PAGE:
W3C home > Mailing lists > Public > public-html-a11y@w3.org > March 2010

RE: Requirements for external text alternatives for audio/video

From: Sean Hayes <Sean.Hayes@microsoft.com>
Date: Tue, 30 Mar 2010 05:54:09 +0000
To: Sean Hayes <Sean.Hayes@microsoft.com>, Silvia Pfeiffer <silviapfeiffer1@gmail.com>
CC: Laura Carlson <laura.lee.carlson@gmail.com>, Eric Carlson <eric.carlson@apple.com>, Geoff Freed <geoff_freed@wgbh.org>, "HTML Accessibility Task Force" <public-html-a11y@w3.org>, Matt May <mattmay@adobe.com>, Philippe Le Hegaret <plh@w3.org>
Message-ID: <8DEFC0D8B72E054E97DC307774FE4B9119EFF578@DB3EX14MBXC315.europe.corp.microsoft.com>
Correction : The caption text needs to be available to assistive technology, but that does not imply that the HTML author needs to get involved to make that happen.

-----Original Message-----
From: public-html-a11y-request@w3.org [mailto:public-html-a11y-request@w3.org] On Behalf Of Sean Hayes
Sent: Tuesday, March 30, 2010 6:39 AM
To: Silvia Pfeiffer
Cc: Laura Carlson; Eric Carlson; Geoff Freed; HTML Accessibility Task Force; Matt May; Philippe Le Hegaret
Subject: RE: Requirements for external text alternatives for audio/video

I'm fully aware of what can be done with an interactive media system, I've worked on dozens of them over the last 20 odd years; what I'm saying is that you are trying to insert functionality here that the <video> and <audio> tag were not scoped for in HTML5, and doing so under the guise of accessibility seems to me somewhat contrived.

There are a few well understood modes of accessibility for media which we need to address with high priority: captions, description, and transcript. Captions are a time based text equivalent to audio, audio is not interactive; and neither should the captions be. Adding interactivity to captions would break the semantic idea that they match the audio, and could end up being badly abused and confusing for the user, as well as introducing unnecessary security and social engineering issues. Captions should be as near as possible the exact equivalent of the audio, with adequate typography to be easily readable. Captions also belong to the media, and so if any branding is to be supplied then it should matched to the video content, not to the player, and it would be up to the content owner to supply the styling. Such branding should not be at the expense of readability. A similar argument would apply to subtitles.  The caption text needs to be available to assistive technology, but that does imply that the HTML author needs to get involved to make that happen.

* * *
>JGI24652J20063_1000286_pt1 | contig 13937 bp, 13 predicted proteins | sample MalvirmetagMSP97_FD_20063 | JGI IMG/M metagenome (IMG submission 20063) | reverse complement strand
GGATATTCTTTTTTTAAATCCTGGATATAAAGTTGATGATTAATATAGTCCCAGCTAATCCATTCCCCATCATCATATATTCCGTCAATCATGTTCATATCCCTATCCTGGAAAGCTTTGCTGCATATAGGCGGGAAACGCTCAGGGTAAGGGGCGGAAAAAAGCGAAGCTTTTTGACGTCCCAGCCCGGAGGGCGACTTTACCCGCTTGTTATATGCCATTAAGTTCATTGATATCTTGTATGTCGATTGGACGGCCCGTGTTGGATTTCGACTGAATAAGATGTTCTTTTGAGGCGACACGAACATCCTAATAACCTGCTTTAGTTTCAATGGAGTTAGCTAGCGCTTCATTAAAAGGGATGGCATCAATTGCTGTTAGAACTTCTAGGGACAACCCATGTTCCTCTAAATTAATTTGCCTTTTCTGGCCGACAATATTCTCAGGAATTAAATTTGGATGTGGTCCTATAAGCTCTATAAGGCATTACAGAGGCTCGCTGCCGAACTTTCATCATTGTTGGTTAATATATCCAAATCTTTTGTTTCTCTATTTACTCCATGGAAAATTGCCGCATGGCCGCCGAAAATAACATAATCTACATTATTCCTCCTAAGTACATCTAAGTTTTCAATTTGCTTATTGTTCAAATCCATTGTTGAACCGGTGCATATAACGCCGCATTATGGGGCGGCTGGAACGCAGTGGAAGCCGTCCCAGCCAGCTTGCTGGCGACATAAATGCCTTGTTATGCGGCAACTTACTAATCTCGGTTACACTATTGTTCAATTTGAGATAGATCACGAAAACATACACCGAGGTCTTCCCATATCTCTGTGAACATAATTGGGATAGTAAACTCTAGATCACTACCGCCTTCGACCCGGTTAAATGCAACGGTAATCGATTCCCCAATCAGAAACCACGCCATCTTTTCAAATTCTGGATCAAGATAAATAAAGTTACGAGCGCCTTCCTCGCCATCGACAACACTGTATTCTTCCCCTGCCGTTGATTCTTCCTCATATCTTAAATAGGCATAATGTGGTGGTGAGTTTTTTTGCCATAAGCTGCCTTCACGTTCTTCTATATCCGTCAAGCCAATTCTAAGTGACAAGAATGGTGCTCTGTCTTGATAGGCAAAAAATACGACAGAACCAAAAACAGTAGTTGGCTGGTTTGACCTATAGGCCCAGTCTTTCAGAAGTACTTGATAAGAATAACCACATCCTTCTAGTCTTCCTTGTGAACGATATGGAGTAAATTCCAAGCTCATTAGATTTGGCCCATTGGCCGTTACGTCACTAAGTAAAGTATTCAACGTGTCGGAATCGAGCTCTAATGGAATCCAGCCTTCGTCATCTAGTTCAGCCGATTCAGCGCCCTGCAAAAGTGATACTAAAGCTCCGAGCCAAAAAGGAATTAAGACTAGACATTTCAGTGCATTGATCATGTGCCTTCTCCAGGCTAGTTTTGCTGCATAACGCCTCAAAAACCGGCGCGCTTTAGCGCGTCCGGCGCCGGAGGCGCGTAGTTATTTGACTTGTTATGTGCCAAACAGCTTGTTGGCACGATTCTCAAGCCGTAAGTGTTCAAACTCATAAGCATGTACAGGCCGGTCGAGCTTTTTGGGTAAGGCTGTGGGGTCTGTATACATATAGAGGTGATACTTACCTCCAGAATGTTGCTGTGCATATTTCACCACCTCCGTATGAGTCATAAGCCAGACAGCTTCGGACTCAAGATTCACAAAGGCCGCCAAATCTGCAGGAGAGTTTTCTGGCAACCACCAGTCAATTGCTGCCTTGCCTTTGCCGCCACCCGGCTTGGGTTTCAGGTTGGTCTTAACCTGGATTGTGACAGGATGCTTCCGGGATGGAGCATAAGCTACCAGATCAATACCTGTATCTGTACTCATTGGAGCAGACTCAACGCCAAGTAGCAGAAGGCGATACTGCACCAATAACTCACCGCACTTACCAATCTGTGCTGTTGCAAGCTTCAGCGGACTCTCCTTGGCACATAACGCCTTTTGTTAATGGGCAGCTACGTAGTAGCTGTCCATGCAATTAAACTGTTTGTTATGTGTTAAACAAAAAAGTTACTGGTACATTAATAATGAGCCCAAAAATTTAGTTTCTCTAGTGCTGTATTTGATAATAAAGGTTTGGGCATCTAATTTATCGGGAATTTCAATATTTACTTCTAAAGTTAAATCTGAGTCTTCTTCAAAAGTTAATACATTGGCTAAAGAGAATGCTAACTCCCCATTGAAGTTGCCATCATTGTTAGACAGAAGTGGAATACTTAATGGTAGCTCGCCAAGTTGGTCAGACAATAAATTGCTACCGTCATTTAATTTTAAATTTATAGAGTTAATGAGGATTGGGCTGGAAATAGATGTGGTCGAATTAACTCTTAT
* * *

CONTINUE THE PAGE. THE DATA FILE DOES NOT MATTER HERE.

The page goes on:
Now if you want to introduce interactive media into HTML5, without invoking the full SMIL model, then you could certainly define another kind of timed track, perhaps along the lines of ATVEF, which creates javascript events, and carries a payload which could be injected into the HTML DOM; this is quite powerful enough to do all the things you list and more, and I'd be happy to contribute to a debate on the pros and cons of such a model vs SMIL. However that debate should not be part of an accessibility discussion, and if we have it here I think there is a very real danger of derailing the whole concept of caption and subtitle support in HTML5.

-----Original Message-----
From: Silvia Pfeiffer [mailto:silviapfeiffer1@gmail.com] 
Sent: Monday, March 29, 2010 12:19 AM
To: Sean Hayes